Part 1 of Preparing a Personal Tax Return
Personal Income Tax Return: Important Considerations
In this series of articles, we will discuss important considerations when filing a personal income tax return, with a view to tax planning. In this part I, we will discuss whether you have an obligation to file a T1 Income Tax Return with the CRA in the first place.
Do I Have to File a T1 General Tax Form (“T1”)?
A T1 Income Tax Return is completed to report your personal income. If you have earned income and are liable to pay tax under the Income Tax Act, you have realized a taxable capital gain, or you have disposed of capital property, you are obligated to file a T1 Income Tax Return.
That said, the single most determinative factor of your tax liability is whether you are considered a resident of Canada. As a Canadian resident, you will incur a tax liability on your worldwide income as opposed to being taxed only on Canadian-source income.
Am I a Resident of Canada?
As the Income Tax Act only describes a resident as being an ordinarily resident of Canada, the courts have developed the following guiding principles to assist you in determining whether you ordinarily reside in Canada:
- Determining residency is a question of fact that requires consideration of all factors;
- An individual can be resident of more than one country at a time;
- An individual must be a resident of at least one country;
- The length of time an individual spends in a location is only one factor to consider;
- Owning and maintaining a home by an individual or family member is only one factor to consider, however this is one of the most important factors;
- An individual’s social and economic ties are important factors; and
- Other factors to consider include:
- Habits of life; purpose of stay; membership with religious organization; motor vehicle registration; holding credit cards; newspaper subscription; safety deposit box or post office box rental; life insurance through company; telephone listing; business card address; bank accounts; pension plan membership; burial plot; location of will preparation; filing income tax return; vacation property; employment; and maintenance or storage of personal belongings.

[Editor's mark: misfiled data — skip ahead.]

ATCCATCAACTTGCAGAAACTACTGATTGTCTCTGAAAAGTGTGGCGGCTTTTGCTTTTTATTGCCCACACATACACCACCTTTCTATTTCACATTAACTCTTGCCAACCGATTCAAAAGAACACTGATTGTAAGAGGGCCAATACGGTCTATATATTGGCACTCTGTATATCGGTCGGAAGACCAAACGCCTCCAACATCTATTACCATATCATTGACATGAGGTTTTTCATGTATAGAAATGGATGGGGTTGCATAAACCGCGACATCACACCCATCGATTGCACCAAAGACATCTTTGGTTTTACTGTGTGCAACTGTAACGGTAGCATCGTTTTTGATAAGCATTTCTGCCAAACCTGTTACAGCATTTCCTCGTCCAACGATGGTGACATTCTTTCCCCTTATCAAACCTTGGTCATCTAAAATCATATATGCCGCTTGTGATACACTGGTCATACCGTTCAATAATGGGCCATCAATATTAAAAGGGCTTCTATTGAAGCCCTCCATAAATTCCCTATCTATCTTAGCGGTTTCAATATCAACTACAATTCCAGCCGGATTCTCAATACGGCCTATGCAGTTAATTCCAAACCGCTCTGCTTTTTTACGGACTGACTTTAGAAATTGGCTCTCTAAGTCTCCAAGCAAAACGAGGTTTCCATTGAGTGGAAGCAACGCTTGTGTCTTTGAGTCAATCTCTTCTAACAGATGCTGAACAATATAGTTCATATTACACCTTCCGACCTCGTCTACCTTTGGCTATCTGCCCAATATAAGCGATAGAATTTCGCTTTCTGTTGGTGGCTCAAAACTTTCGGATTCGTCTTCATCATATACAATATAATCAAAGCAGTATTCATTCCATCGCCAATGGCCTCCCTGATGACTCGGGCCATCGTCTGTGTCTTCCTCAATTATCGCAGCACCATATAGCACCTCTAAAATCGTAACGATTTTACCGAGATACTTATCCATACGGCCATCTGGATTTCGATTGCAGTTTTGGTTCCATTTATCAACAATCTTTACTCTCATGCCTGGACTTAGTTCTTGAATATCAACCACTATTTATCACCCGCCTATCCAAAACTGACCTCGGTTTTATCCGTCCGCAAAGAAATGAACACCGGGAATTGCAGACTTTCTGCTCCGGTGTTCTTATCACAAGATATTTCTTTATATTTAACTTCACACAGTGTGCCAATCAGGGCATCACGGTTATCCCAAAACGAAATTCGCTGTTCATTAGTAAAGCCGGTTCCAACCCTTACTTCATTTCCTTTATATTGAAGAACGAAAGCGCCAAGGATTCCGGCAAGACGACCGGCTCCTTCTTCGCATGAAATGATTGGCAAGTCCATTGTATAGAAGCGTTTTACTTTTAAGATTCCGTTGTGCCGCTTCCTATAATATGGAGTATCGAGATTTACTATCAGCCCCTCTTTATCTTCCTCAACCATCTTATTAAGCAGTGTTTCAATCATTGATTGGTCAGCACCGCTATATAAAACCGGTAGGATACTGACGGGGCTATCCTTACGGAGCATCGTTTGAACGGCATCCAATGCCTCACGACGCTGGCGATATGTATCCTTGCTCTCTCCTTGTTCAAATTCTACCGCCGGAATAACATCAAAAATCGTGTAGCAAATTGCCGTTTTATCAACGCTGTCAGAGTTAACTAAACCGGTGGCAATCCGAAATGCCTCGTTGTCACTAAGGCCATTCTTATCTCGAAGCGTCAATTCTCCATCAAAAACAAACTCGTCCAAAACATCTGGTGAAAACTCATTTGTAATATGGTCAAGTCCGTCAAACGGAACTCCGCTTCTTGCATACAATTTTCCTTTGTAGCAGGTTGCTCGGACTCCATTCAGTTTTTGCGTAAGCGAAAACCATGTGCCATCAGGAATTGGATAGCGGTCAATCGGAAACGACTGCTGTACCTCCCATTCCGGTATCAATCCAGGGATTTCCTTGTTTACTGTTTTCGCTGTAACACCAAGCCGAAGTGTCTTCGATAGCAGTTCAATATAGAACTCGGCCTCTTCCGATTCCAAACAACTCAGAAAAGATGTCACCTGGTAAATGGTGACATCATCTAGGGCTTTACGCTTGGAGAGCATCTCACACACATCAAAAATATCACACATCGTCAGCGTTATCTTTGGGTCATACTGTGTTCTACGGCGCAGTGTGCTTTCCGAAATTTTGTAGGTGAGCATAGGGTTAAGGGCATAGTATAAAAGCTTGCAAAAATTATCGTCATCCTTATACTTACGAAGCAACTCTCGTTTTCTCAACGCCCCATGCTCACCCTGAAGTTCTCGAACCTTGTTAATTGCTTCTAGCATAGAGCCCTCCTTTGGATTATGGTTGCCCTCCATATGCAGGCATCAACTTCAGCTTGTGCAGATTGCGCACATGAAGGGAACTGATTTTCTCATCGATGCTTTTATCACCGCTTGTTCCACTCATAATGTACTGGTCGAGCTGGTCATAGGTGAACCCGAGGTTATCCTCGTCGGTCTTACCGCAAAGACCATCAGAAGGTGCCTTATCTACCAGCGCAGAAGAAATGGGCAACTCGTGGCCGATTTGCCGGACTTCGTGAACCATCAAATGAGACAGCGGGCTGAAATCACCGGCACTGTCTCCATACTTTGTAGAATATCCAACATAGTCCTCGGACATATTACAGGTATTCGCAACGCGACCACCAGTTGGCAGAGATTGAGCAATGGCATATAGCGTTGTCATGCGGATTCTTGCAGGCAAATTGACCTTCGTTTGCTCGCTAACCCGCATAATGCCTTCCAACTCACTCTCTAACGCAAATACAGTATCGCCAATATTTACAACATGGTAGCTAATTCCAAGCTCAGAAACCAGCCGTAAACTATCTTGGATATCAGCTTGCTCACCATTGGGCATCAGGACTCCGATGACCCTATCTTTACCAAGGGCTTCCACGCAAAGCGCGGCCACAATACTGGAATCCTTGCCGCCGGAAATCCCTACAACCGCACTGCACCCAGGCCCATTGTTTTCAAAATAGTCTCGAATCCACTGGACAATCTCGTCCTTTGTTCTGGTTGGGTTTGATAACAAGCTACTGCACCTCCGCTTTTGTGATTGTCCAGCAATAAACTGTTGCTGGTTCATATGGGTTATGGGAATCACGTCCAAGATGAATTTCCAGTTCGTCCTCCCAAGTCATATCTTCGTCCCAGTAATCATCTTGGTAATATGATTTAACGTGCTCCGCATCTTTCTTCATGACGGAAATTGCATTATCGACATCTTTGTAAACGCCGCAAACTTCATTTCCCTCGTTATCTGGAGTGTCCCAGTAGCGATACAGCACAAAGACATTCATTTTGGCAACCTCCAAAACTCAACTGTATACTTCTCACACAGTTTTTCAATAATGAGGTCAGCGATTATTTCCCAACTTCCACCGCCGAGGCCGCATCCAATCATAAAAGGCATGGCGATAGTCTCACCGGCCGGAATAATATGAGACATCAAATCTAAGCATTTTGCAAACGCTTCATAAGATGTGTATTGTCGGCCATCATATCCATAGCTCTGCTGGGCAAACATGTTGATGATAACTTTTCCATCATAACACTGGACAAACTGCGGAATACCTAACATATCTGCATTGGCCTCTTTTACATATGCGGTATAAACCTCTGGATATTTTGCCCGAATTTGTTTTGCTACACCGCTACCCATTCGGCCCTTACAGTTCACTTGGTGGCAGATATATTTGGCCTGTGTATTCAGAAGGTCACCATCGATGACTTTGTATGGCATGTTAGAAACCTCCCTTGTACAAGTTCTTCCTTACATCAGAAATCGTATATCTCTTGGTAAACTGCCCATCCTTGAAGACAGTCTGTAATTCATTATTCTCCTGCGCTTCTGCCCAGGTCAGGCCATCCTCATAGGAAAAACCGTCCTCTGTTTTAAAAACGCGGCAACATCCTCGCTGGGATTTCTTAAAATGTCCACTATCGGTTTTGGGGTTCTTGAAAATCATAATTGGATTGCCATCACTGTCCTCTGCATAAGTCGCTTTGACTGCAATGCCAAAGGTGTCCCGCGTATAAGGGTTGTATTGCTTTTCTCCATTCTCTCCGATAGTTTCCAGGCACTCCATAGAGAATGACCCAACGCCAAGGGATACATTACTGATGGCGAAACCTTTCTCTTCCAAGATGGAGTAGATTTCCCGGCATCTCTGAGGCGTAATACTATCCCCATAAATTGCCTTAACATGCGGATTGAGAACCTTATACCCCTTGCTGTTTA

As there are many factors to consider when determining your residency, it is important to note that the CRA takes the position that an individual is generally a resident of Canada unless she severs all significant residential ties with Canada.
Have I Severed Ties with Canada?
The most important residential ties you should be mindful of is the location of your dwelling and the location of your spouse/common law partner or dependent. If these are in Canada you will likely be considered a Canadian resident. Furthermore, secondary residential ties that you should consider include:
- Personal belonging in Canada;
- Social and economic ties to Canada;
- Medical insurance coverage in a province/territory;
- Canadian driver’s license;
- Seasonal dwelling;
- Canadian passport; and
- Canadian union memberships.
Caution – Consult your Tax Advisor
If you are planning to leave Canada for an extended period or are in the process of emigrating from or immigrating to Canada, it is important to consult your tax advisor or lawyer to assist you in determining your residency status and resulting tax liability. If you have a tax liability, you must file a T1 Income Tax Return.
-Julian Franch, Associate Lawyer
© Kalfa Law 2018
The above provides information of a general nature only. This does not constitute legal advice. All transactions or circumstances vary, and specified legal advice is required to meet your particular needs. If you have a legal question you should consult with a lawyer.